Virginia Laws on Raising Rent

Only Virginia courts can enforce the provisions of the Virginia Landlord and Tenant Act.
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In the Commonwealth of Virginia, the Virginia Landlord and Tenant Act governs the respective rights and duties between landlords and their tenants. Landlords may only raise rent at the end of their lease terms, and there's no Virginia rent increase limit landlords have to know about. Landlords may increase their month-to-month tenants' rent if they provide at least ​30 days'​ written notice prior to increasing their rent.


Consider also​: How to Rent an Apartment With a Broken Lease

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Written Lease Agreements

Although Virginia law allows landlords to enter into oral lease agreements with their tenants, the house and apartment rent increase law says that they may not raise rent without providing proper written notice before increasing their rent. For week-to-week tenants, landlords must give them at least ​seven days'​ written notice prior to increasing their rent. Landlords must give their monthly tenants at least ​30 days'​ written notice before raising their rent.


For tenants with annual written lease agreements, landlords may not raise their rent until their leases end. Plus, they must provide them with an opportunity to terminate their tenancies before the new rental rate becomes effective.

Eviction for Non-Payment

Landlords can evict their tenants for failing to pay rent on time by providing them with ​five days'​ written "pay or quit" notices. Their notices must give tenants this number of days to pay their delinquent rent payments. When tenants pay their rent before the notice period ends, their landlords may not evict them solely for non-payment of rent. However, landlords may evict them for breaching any other terms of the lease agreement.


Landlords have no duties to accept less than the full rental payment. Landlords also have a right to collect attorney's fees and late fees, according to the Virginia Landlord and Tenant Act. If tenants do not pay their rent within ​five days​, then landlords may pursue legal evictions by filing "unlawful detainer" actions against their holdover tenants.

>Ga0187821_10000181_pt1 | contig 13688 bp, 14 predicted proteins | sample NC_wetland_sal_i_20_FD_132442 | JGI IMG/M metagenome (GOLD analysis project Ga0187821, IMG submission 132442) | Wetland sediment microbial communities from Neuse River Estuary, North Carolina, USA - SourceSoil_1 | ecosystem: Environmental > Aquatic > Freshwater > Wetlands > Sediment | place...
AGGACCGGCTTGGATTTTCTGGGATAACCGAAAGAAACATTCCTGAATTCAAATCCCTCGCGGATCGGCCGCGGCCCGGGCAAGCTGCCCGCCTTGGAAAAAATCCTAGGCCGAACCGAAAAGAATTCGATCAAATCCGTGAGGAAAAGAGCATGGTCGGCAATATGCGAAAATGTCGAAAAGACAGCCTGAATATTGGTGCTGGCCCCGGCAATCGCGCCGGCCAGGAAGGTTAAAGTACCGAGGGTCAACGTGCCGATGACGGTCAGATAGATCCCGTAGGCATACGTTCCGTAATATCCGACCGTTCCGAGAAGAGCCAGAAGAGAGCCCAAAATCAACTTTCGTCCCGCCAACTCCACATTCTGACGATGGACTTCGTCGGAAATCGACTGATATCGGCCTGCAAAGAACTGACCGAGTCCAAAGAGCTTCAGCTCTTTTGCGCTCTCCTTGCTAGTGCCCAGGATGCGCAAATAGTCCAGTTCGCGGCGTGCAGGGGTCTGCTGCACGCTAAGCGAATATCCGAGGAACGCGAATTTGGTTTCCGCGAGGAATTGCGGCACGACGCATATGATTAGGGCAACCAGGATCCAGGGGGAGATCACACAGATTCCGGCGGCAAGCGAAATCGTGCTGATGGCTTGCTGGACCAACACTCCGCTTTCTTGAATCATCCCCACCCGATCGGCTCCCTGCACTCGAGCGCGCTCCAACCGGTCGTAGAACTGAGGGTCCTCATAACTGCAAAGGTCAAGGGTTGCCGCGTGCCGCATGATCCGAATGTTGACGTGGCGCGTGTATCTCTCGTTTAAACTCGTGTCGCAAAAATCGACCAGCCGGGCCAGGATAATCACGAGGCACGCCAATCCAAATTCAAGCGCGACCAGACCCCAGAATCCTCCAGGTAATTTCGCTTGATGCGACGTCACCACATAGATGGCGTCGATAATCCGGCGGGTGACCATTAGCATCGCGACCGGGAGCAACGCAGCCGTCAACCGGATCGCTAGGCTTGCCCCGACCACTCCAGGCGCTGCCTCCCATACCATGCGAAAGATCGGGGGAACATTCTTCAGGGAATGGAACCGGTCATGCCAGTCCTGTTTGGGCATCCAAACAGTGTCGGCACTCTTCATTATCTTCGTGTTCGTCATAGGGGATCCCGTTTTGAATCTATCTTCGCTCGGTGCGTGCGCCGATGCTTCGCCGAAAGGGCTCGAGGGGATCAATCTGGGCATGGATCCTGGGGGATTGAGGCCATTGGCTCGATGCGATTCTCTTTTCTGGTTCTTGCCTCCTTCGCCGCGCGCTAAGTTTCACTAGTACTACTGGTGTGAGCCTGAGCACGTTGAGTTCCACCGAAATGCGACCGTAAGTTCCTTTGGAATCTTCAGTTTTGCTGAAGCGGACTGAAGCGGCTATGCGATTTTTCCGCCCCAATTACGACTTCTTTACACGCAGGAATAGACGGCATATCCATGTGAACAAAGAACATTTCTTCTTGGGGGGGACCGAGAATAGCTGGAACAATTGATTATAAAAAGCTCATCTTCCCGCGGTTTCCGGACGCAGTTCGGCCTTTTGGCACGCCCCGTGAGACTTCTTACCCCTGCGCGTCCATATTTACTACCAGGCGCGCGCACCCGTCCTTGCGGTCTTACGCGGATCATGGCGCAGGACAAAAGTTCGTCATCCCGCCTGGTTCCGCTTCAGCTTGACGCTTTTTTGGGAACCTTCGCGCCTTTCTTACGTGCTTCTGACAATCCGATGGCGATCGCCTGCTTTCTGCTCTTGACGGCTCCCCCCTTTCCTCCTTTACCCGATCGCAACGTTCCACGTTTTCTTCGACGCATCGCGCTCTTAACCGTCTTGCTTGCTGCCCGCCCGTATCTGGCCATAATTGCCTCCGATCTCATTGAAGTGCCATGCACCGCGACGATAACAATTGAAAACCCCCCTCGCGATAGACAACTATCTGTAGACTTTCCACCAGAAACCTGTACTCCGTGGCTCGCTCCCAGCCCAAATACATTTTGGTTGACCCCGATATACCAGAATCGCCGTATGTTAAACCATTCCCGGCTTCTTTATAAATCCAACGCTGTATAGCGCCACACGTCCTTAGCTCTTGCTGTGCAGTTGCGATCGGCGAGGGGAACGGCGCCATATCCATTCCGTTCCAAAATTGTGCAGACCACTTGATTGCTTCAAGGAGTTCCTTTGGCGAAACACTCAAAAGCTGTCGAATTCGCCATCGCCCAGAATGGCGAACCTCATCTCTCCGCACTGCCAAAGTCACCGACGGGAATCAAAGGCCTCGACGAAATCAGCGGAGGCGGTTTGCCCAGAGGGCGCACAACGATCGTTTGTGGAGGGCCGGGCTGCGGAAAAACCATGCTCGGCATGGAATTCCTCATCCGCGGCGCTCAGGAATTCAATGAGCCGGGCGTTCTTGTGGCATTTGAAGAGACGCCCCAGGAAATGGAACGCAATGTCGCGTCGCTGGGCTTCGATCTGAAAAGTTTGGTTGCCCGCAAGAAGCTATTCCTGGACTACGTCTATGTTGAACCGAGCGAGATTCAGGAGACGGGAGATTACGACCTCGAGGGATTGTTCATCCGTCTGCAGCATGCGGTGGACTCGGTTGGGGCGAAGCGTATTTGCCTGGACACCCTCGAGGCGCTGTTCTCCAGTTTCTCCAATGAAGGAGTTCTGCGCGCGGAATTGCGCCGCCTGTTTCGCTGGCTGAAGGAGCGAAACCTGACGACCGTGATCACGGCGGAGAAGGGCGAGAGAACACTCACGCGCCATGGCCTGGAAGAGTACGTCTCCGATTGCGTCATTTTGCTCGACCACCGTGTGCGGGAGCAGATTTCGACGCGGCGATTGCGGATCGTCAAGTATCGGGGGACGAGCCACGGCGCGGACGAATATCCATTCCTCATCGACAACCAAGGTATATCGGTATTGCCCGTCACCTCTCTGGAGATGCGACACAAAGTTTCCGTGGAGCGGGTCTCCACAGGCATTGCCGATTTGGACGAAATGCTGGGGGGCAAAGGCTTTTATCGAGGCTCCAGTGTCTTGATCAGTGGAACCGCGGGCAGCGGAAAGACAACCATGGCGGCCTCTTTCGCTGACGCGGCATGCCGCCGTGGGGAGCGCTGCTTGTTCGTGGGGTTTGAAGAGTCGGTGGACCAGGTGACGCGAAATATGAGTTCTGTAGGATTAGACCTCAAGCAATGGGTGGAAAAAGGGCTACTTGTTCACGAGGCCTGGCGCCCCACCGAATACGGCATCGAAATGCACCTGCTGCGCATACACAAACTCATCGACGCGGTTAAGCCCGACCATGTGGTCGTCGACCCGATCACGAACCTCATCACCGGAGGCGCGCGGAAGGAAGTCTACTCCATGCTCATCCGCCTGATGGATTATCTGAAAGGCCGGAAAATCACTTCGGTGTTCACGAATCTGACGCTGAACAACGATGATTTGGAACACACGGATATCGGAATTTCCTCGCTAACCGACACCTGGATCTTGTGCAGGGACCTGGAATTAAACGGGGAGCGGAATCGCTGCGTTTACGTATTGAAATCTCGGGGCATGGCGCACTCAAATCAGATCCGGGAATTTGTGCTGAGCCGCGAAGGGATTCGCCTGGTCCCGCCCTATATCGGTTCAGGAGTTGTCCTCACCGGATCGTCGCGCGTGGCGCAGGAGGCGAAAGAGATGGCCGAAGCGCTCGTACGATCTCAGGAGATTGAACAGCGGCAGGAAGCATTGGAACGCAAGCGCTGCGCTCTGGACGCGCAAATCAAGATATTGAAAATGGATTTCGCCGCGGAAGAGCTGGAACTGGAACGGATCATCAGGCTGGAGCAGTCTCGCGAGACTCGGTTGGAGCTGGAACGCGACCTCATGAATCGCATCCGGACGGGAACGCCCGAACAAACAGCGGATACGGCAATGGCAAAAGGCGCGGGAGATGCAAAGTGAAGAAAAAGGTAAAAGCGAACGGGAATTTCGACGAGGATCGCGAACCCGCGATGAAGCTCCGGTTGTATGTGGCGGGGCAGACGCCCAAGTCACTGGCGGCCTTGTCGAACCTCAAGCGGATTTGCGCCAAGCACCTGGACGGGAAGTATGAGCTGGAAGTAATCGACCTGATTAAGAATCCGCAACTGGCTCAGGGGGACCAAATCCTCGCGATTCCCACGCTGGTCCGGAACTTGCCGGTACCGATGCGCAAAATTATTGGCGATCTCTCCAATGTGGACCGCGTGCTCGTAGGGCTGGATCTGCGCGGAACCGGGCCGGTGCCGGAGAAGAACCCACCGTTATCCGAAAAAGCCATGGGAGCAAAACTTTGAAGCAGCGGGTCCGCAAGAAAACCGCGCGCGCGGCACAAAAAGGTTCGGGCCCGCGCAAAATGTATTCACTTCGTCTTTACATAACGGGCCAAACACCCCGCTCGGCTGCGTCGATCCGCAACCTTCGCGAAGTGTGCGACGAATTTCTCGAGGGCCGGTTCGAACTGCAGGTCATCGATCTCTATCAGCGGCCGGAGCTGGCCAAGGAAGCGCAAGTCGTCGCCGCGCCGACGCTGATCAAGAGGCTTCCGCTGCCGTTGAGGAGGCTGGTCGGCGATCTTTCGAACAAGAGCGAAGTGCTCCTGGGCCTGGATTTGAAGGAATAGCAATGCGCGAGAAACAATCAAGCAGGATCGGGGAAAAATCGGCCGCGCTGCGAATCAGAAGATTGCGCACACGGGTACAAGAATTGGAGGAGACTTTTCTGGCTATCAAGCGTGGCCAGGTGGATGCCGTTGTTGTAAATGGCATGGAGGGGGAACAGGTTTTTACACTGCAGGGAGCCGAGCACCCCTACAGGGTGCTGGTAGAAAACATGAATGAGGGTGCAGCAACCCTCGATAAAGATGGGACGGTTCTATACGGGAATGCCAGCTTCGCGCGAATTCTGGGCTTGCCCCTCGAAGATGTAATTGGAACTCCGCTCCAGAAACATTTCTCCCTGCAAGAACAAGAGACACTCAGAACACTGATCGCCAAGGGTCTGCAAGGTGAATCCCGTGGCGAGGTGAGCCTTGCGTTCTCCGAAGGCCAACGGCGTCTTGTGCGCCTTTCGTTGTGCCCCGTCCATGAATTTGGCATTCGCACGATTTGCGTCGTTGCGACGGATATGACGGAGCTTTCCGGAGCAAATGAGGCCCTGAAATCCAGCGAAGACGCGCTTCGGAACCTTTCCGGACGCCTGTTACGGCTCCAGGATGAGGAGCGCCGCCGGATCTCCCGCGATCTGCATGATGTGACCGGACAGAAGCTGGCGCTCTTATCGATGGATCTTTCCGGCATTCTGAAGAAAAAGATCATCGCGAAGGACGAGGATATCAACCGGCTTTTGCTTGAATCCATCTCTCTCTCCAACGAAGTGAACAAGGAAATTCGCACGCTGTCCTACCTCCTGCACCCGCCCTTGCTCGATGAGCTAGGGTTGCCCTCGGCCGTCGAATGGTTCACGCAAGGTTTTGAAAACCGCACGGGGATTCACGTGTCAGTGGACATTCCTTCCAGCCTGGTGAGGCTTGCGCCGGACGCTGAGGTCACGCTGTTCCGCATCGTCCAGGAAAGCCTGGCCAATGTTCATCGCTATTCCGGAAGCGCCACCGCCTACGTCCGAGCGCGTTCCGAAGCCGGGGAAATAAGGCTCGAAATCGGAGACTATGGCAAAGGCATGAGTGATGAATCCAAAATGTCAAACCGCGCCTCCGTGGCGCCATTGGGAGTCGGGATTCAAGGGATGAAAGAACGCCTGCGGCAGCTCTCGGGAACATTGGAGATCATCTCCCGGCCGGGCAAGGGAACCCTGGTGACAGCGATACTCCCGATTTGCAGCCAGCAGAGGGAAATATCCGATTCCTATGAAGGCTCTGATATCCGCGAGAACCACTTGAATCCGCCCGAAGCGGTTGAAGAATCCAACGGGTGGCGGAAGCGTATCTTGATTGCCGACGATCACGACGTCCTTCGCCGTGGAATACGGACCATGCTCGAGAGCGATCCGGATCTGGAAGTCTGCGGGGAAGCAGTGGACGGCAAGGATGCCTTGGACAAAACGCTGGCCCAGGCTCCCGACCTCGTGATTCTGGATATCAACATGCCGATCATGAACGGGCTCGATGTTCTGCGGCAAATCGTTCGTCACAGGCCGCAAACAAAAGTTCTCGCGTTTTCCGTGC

Consider also​: What Is the Difference Between Notice to Terminate Tenancy & Eviction?

Use of Rent Escrow

When landlords file unlawful detainers in court, they may request courts to set an eviction hearing date and request rent escrow. With rent escrow, tenants must pay the entire amount of rent due as of the hearing date by escrowing their rent with the court. Courts have the discretion to deny a landlord's rent escrow request.


Willful Retaliation by Landlords

Landlords who raise rent illegally before their tenants' leases end cannot remove their possessions or cut-off utility services. Tenants have legal rights against their landlords' illegal ouster actions, and they may file suits for actual damages and reasonable attorney's fees. Tenants also have the option to terminate their lease agreements and demand a refund of their security deposits.


Landlords must return their deposits within ​45 days​ after their tenants vacate and return their rental premises. Landlords must provide their tenants with written notice to deduct for damages within ​30 days​ of vacancy if they intend to deduct from their security deposits.


Consider also​: How Much Does Renting a House Cost?

Apartment Rent Increase Law Considerations

There are no Virginia rent control laws. But since state laws can frequently change, you should not use this information as a substitute for legal advice. Instead, you should seek advice through an attorney licensed to practice law in your jurisdiction.